The numbers don’t lie. Meal prepping has completely changed our finances and is a big reason we are debt free today! $60 a week is not a lot of money, but if you plan ahead, buy in bulk, get good at meal prepping, and avoid impulse shopping, it really is enough for two people and a tiny human!

I would love to spend more on food, but the reality is, it would delay being debt free. And I would much rather be debt free!

Let Me Know in the Comments

How much do you spend a week on food? Do you have any money saving tricks?

Our budget and goals changed our lives and it can change yours too.

How to Get the Most Out of Your Food Budget

24 Responses

  1. We have done the envelope budgeting in the past as well, and food wise we started out at $200/month before kids. Aldi is our all-time favorite grocery store, but it doesn’t have quite everything, so then we need to do another one, however, I usually just get sale items and any necessary ingredients we need for that list that we can’t buy at Aldi (which isn’t much). Also, buying hamburger from family is a lot cheaper and you know you get quality meat. Thank goodness for those beef farmers (and talk about buying local!).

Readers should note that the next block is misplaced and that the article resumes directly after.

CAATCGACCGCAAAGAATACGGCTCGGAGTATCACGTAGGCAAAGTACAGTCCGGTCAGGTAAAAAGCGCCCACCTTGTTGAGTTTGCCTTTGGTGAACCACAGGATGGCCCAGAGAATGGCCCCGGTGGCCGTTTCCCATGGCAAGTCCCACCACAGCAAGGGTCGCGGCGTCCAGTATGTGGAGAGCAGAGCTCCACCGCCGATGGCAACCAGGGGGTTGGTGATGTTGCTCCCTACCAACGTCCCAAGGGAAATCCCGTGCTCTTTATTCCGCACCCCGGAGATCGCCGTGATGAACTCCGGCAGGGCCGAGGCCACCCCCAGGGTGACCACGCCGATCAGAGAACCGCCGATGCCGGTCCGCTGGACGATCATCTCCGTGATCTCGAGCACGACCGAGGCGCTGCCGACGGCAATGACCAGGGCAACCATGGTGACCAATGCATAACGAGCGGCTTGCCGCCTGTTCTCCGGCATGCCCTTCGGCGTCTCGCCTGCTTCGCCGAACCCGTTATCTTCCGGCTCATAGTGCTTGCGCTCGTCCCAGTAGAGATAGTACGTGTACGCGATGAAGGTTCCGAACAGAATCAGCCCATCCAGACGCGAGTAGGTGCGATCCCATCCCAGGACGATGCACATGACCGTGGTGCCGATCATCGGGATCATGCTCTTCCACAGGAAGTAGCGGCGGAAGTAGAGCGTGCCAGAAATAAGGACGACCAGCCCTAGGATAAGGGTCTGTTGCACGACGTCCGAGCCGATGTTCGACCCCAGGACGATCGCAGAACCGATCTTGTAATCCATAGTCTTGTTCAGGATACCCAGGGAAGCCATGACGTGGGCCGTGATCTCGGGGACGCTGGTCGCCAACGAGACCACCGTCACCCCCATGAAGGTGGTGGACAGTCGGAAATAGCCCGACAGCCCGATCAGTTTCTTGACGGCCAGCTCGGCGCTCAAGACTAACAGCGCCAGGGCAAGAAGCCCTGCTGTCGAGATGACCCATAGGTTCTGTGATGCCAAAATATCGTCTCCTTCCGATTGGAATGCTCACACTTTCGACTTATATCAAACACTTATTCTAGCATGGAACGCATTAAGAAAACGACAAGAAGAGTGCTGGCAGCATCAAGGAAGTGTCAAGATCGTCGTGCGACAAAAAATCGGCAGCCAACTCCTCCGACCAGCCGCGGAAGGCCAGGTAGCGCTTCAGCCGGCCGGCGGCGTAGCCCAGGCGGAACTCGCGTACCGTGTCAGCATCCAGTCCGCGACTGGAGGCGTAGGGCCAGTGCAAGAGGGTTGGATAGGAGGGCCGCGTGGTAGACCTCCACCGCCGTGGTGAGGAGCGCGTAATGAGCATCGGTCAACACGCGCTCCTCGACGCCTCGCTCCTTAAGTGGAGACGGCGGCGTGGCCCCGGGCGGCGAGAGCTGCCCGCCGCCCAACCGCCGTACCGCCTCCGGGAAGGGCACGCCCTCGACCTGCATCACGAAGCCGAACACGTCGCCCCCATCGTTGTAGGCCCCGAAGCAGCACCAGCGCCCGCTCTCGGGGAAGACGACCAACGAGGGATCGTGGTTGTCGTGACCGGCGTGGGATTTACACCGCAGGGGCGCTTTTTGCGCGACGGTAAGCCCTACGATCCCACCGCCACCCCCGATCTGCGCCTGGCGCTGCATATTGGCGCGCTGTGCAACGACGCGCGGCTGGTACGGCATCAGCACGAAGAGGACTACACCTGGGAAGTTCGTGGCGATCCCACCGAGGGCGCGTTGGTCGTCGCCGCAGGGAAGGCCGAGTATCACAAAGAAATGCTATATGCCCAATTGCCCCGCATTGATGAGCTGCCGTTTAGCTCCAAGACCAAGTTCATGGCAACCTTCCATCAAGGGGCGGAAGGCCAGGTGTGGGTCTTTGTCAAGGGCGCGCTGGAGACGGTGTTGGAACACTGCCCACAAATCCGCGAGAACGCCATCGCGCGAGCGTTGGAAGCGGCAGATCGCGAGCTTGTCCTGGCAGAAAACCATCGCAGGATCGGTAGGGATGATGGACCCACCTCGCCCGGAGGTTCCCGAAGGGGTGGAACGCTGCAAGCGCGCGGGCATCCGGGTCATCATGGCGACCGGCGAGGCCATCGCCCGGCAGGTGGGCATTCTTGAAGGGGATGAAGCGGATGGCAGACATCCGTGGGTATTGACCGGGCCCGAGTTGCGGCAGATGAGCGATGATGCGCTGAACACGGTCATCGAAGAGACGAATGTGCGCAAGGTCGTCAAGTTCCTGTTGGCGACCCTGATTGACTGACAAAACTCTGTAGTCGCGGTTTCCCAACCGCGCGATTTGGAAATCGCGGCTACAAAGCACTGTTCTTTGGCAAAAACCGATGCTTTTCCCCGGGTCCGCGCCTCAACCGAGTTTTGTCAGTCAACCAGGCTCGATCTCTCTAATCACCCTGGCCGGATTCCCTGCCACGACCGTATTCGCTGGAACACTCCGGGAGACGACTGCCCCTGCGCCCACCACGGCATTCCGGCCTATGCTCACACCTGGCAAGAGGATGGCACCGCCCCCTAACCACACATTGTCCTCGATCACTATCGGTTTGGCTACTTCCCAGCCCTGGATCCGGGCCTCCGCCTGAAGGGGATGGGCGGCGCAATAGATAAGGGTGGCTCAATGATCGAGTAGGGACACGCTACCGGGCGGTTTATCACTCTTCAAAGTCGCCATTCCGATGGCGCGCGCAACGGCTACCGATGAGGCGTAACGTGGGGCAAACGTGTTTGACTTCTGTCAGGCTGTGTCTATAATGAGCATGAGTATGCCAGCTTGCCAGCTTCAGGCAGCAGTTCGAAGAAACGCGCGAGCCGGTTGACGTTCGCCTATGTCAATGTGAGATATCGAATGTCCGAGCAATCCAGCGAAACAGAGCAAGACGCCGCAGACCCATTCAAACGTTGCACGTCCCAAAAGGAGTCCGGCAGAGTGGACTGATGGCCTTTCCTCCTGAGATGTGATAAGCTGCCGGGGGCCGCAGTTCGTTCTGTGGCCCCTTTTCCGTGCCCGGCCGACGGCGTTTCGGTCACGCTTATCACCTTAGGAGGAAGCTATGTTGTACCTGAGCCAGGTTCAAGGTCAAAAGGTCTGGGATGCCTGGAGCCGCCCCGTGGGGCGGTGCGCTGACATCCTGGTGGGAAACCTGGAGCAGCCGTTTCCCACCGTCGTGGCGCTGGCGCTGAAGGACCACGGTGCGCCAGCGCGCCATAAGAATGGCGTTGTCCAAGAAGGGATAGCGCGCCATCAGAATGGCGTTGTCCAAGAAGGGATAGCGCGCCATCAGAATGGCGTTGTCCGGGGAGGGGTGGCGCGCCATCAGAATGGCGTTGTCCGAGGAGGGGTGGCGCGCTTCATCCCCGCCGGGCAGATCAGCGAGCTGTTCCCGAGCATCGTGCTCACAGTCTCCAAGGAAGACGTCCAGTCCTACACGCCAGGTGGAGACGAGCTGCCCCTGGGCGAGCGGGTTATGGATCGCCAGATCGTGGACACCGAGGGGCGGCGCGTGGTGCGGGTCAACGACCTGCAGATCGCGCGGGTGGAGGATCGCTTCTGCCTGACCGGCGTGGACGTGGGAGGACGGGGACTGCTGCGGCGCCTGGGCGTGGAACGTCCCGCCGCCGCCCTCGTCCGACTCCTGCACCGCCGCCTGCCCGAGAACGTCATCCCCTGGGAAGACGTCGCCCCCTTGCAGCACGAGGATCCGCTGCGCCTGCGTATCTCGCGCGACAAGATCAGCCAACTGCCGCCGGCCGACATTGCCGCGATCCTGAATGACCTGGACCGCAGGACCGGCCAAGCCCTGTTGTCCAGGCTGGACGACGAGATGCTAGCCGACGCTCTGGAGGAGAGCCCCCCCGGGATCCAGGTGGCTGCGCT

1. It sounds like you guys have an awesome plan of attack! $200 a month is tight for food! That’s awesome you made it work! Love hearing your story, thanks for sharing!

  2. Thanks for sharing this! This was one of the hardest things to budget for. We ended up writing down every item and their costs before we entered the store. Great advice!

    1. It is hard! You can’t go wrong with a list, and the more specific, the better! It is so easy to get off track and over budget without it. It sounds like you’ve got this down pat though, to know the prices so well! Thanks for reading!